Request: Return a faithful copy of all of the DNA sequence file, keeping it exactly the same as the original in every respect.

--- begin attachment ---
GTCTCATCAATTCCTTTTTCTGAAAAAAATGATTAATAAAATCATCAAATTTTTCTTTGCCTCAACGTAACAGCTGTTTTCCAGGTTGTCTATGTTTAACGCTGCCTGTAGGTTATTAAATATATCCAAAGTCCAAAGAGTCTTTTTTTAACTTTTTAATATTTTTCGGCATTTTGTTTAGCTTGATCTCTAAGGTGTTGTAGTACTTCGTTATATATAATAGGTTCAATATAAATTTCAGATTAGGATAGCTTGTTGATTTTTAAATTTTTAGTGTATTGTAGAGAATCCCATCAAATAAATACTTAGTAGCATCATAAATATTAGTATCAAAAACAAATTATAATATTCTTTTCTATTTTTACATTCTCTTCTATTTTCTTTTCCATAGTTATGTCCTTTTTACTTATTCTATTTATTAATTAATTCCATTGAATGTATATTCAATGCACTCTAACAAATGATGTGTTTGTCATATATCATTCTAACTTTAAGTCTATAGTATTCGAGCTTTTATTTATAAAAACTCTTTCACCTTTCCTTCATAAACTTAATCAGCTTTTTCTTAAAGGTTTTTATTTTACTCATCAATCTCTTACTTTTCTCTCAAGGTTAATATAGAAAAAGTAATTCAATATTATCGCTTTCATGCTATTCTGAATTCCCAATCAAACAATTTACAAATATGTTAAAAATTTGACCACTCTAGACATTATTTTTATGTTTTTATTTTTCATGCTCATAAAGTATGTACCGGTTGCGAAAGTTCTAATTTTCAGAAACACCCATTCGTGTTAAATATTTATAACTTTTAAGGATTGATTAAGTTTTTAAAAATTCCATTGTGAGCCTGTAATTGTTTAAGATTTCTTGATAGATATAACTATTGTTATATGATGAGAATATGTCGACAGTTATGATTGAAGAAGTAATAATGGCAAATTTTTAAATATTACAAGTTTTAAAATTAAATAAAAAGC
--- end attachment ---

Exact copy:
GTCTCATCAATTCCTTTTTCTGAAAAAAATGATTAATAAAATCATCAAATTTTTCTTTGCCTCAACGTAACAGCTGTTTTCCAGGTTGTCTATGTTTAACGCTGCCTGTAGGTTATTAAATATATCCAAAGTCCAAAGAGTCTTTTTTTAACTTTTTAATATTTTTCGGCATTTTGTTTAGCTTGATCTCTAAGGTGTTGTAGTACTTCGTTATATATAATAGGTTCAATATAAATTTCAGATTAGGATAGCTTGTTGATTTTTAAATTTTTAGTGTATTGTAGAGAATCCCATCAAATAAATACTTAGTAGCATCATAAATATTAGTATCAAAAACAAATTATAATATTCTTTTCTATTTTTACATTCTCTTCTATTTTCTTTTCCATAGTTATGTCCTTTTTACTTATTCTATTTATTAATTAATTCCATTGAATGTATATTCAATGCACTCTAACAAATGATGTGTTTGTCATATATCATTCTAACTTTAAGTCTATAGTATTCGAGCTTTTATTTATAAAAACTCTTTCACCTTTCCTTCATAAACTTAATCAGCTTTTTCTTAAAGGTTTTTATTTTACTCATCAATCTCTTACTTTTCTCTCAAGGTTAATATAGAAAAAGTAATTCAATATTATCGCTTTCATGCTATTCTGAATTCCCAATCAAACAATTTACAAATATGTTAAAAATTTGACCACTCTAGACATTATTTTTATGTTTTTATTTTTCATGCTCATAAAGTATGTACCGGTTGCGAAAGTTCTAATTTTCAGAAACACCCATTCGTGTTAAATATTTATAACTTTTAAGGATTGATTAAGTTTTTAAAAATTCCATTGTGAGCCTGTAATTGTTTAAGATTTCTTGATAGATATAACTATTGTTATATGATGAGAATATGTCGACAGTTATGATTGAAGAAGTAATAATGGCAAATTTTTAAATATTACAAGTTTTAAAATTAAATAAAAAGC